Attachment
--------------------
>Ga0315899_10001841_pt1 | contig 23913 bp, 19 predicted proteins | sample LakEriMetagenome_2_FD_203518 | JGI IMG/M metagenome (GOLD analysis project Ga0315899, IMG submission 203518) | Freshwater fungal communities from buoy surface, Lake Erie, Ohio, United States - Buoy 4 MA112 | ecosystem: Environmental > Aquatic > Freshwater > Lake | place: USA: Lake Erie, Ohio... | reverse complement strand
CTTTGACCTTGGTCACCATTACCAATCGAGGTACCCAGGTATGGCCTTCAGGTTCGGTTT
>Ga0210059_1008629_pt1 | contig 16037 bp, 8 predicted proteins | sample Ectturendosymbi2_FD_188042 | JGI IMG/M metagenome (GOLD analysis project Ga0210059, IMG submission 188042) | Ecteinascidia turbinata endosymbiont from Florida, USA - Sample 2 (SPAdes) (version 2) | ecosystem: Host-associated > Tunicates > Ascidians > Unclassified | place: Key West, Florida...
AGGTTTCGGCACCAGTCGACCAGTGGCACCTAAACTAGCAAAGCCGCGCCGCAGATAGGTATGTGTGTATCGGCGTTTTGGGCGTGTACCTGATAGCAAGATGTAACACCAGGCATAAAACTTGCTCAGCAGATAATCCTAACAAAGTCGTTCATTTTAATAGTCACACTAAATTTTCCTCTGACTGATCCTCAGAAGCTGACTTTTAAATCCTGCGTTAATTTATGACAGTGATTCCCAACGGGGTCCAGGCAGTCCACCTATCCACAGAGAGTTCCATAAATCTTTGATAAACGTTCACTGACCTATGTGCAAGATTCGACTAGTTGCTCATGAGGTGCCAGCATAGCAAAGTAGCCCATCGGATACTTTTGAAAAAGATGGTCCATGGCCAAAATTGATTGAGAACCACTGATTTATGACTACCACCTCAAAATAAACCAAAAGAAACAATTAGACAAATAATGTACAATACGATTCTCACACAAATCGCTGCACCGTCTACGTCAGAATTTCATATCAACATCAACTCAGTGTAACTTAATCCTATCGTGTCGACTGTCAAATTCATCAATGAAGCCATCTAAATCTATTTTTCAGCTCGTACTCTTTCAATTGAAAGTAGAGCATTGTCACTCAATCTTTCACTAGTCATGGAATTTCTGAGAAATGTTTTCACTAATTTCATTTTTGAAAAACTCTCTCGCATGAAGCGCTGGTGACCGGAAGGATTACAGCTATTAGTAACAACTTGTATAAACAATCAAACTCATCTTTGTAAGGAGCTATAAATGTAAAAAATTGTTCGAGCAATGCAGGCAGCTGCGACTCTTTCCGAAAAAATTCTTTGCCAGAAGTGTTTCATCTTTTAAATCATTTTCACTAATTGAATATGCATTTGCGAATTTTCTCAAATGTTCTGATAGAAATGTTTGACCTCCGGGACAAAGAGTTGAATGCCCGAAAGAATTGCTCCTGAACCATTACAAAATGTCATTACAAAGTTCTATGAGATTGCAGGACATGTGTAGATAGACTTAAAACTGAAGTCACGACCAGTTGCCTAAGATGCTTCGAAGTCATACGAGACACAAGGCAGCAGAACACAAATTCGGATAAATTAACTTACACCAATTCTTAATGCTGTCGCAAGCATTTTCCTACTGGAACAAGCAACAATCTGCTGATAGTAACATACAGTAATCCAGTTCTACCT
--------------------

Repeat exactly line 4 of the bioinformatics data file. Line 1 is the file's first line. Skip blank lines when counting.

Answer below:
AGGTTTCGGCACCAGTCGACCAGTGGCACCTAAACTAGCAAAGCCGCGCCGCAGATAGGTATGTGTGTATCGGCGTTTTGGGCGTGTACCTGATAGCAAGATGTAACACCAGGCATAAAACTTGCTCAGCAGATAATCCTAACAAAGTCGTTCATTTTAATAGTCACACTAAATTTTCCTCTGACTGATCCTCAGAAGCTGACTTTTAAATCCTGCGTTAATTTATGACAGTGATTCCCAACGGGGTCCAGGCAGTCCACCTATCCACAGAGAGTTCCATAAATCTTTGATAAACGTTCACTGACCTATGTGCAAGATTCGACTAGTTGCTCATGAGGTGCCAGCATAGCAAAGTAGCCCATCGGATACTTTTGAAAAAGATGGTCCATGGCCAAAATTGATTGAGAACCACTGATTTATGACTACCACCTCAAAATAAACCAAAAGAAACAATTAGACAAATAATGTACAATACGATTCTCACACAAATCGCTGCACCGTCTACGTCAGAATTTCATATCAACATCAACTCAGTGTAACTTAATCCTATCGTGTCGACTGTCAAATTCATCAATGAAGCCATCTAAATCTATTTTTCAGCTCGTACTCTTTCAATTGAAAGTAGAGCATTGTCACTCAATCTTTCACTAGTCATGGAATTTCTGAGAAATGTTTTCACTAATTTCATTTTTGAAAAACTCTCTCGCATGAAGCGCTGGTGACCGGAAGGATTACAGCTATTAGTAACAACTTGTATAAACAATCAAACTCATCTTTGTAAGGAGCTATAAATGTAAAAAATTGTTCGAGCAATGCAGGCAGCTGCGACTCTTTCCGAAAAAATTCTTTGCCAGAAGTGTTTCATCTTTTAAATCATTTTCACTAATTGAATATGCATTTGCGAATTTTCTCAAATGTTCTGATAGAAATGTTTGACCTCCGGGACAAAGAGTTGAATGCCCGAAAGAATTGCTCCTGAACCATTACAAAATGTCATTACAAAGTTCTATGAGATTGCAGGACATGTGTAGATAGACTTAAAACTGAAGTCACGACCAGTTGCCTAAGATGCTTCGAAGTCATACGAGACACAAGGCAGCAGAACACAAATTCGGATAAATTAACTTACACCAATTCTTAATGCTGTCGCAAGCATTTTCCTACTGGAACAAGCAACAATCTGCTGATAGTAACATACAGTAATCCAGTTCTACCT